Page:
The world needs more Canada
Vancouver -- I'm reminded of a quote by Winston Churchill in response to a request to cut arts funding during the Second World War: "If we cut funding for the arts and culture, then what are we fighting for?"
Faculty of Law, McGill University
Dismantling the infrastructure that supported the export of Canadian ideas and talent around the world must be Stephen Harper's way to "stand up for Canada."
executive director, Canadian Actors' Equity Association
August 13, 2008
Toronto -- Given the censorship elements of Bill C-10 (involving the denial of tax credits to film and television productions), followed by almost zero recognition of the Canadian arts and culture sector in the 2008-09 federal budget, it is hard to interpret the PromArt and Trade Routes cuts as anything but the latest move in an ideological attack on the arts (Ottawa Axes Second Arts Subsidy In Two Weeks - Aug. 11).
Quotes attributed to Kory Teneycke, the Prime Minister's press secretary ("the [funding] choices made were inappropriate ... inappropriate because they were ideological in some cases, with highly ideological individuals exposing their agendas or [money going to] wealthy celebrities or fringe arts groups that in many cases would be at best, unrepresentative, and at worst, offensive"), confirm a deliberate attempt on the part of the government to constrain artistic endeavours that don't match political dogma.
No matter how the Tories try to justify it, failing to continue funding $4.7-million for PromArt and another $9-million for Trade Routes is unlikely to effect a significant change to Canada's balance sheet. But such cuts will ensure that homegrown opera, dance and theatre are denied a place on the world stage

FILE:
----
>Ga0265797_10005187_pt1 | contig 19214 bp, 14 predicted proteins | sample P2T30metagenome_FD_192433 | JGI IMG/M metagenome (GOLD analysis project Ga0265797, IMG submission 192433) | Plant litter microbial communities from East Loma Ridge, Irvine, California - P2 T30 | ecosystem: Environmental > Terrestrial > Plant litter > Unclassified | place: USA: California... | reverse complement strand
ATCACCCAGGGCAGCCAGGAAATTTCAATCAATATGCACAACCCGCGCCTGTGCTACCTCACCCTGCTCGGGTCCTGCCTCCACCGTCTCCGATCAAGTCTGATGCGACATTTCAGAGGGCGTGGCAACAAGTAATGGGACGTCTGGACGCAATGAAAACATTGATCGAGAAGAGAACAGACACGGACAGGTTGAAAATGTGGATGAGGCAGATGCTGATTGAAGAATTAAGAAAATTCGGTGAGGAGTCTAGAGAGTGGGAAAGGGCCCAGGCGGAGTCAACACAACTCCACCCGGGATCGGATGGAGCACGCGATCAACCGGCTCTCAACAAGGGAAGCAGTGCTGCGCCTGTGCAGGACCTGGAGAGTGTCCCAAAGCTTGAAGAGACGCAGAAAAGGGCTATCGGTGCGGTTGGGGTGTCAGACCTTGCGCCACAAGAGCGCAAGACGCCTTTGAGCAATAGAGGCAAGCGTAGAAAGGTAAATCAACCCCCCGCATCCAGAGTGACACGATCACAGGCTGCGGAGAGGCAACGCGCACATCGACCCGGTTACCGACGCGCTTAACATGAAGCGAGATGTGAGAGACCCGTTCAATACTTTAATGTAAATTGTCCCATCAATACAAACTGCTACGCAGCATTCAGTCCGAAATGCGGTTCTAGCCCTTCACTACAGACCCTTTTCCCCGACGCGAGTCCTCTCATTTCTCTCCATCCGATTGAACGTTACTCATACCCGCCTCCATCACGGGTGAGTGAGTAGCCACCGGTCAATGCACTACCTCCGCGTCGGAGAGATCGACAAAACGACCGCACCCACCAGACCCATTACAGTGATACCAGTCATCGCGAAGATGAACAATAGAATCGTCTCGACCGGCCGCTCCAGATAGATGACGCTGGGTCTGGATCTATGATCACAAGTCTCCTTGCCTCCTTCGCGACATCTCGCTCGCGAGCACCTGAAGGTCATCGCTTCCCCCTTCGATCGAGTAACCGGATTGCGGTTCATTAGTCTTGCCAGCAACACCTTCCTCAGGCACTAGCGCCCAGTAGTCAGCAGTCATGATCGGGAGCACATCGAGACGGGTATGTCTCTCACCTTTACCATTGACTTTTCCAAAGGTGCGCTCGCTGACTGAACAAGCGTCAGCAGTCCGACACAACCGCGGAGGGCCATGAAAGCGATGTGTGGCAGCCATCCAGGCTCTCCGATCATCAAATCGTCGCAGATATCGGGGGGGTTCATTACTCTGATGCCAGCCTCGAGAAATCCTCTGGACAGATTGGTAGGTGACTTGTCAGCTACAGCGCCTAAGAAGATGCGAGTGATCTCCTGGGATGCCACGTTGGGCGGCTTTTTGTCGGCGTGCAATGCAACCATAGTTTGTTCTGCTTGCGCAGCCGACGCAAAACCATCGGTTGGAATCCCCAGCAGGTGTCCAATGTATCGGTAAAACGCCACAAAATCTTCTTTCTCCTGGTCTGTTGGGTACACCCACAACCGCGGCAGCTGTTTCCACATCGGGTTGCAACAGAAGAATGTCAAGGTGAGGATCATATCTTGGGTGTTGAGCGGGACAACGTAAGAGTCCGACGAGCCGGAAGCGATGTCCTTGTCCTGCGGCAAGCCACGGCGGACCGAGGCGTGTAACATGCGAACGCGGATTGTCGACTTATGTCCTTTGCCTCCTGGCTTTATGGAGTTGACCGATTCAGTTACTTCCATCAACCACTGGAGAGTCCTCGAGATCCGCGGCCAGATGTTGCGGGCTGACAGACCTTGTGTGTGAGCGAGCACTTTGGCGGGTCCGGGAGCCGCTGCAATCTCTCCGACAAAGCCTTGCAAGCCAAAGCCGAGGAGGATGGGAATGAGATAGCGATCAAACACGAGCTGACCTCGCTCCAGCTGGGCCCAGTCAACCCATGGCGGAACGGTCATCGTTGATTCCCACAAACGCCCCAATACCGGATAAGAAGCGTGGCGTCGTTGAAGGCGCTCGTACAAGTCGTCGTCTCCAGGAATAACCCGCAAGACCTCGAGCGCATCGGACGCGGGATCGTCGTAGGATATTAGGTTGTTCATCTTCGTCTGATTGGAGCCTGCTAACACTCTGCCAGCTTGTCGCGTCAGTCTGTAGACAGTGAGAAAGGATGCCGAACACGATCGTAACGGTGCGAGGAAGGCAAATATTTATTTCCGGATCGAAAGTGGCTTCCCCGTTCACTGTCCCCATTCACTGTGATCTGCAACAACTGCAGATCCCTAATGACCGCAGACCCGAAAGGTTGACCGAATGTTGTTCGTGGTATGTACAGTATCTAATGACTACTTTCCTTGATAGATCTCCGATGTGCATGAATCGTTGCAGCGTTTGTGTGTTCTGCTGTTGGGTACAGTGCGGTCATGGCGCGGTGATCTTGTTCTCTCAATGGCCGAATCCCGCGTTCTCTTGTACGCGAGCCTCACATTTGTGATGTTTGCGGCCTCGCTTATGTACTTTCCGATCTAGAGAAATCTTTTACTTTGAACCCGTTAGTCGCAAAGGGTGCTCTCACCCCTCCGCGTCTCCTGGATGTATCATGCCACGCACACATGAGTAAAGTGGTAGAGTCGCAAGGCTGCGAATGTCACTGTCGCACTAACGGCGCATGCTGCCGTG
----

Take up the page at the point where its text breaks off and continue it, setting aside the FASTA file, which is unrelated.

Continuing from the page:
August 13, 2008
North Saanich, B.C. -- For nine years (1987-96), I was the Canadian consulate's political, economic and public affairs officer for Ohio, Kentucky and West Virginia. From the time our Cincinnati office opened to the day the Department of Foreign Affairs and International Trade closed it in 1996, we used Canadian artists to promote Canada's political and economic mission.
There was no "art for art's sake." We were able to make important connections with Midwest business people and politicians who had no idea that Canada was their largest trading partner. Our profile was (and still is) so low in the United States that it takes a village of Canadian artists to raise up our political and trade representatives.
president, Ontario College of Art & Design
August 13, 2008
Toronto -- Ottawa's decision to cancel two successful cultural programs demonstrates a troubling lack of recognition of the vital role played by the arts in Canada's economy and in its international presence. Recent research by the Conference Board of Canada shows the strong impact of cultural programs on the economies of developed nations. At a time when Canadian culture is being recognized on the world stage for its variety of creative expressions, including critical and experimental voices, Ottawa should be investing more, not less, in programs that increase our country's cultural profile and its competitiveness in business, trade, tourism and immigration.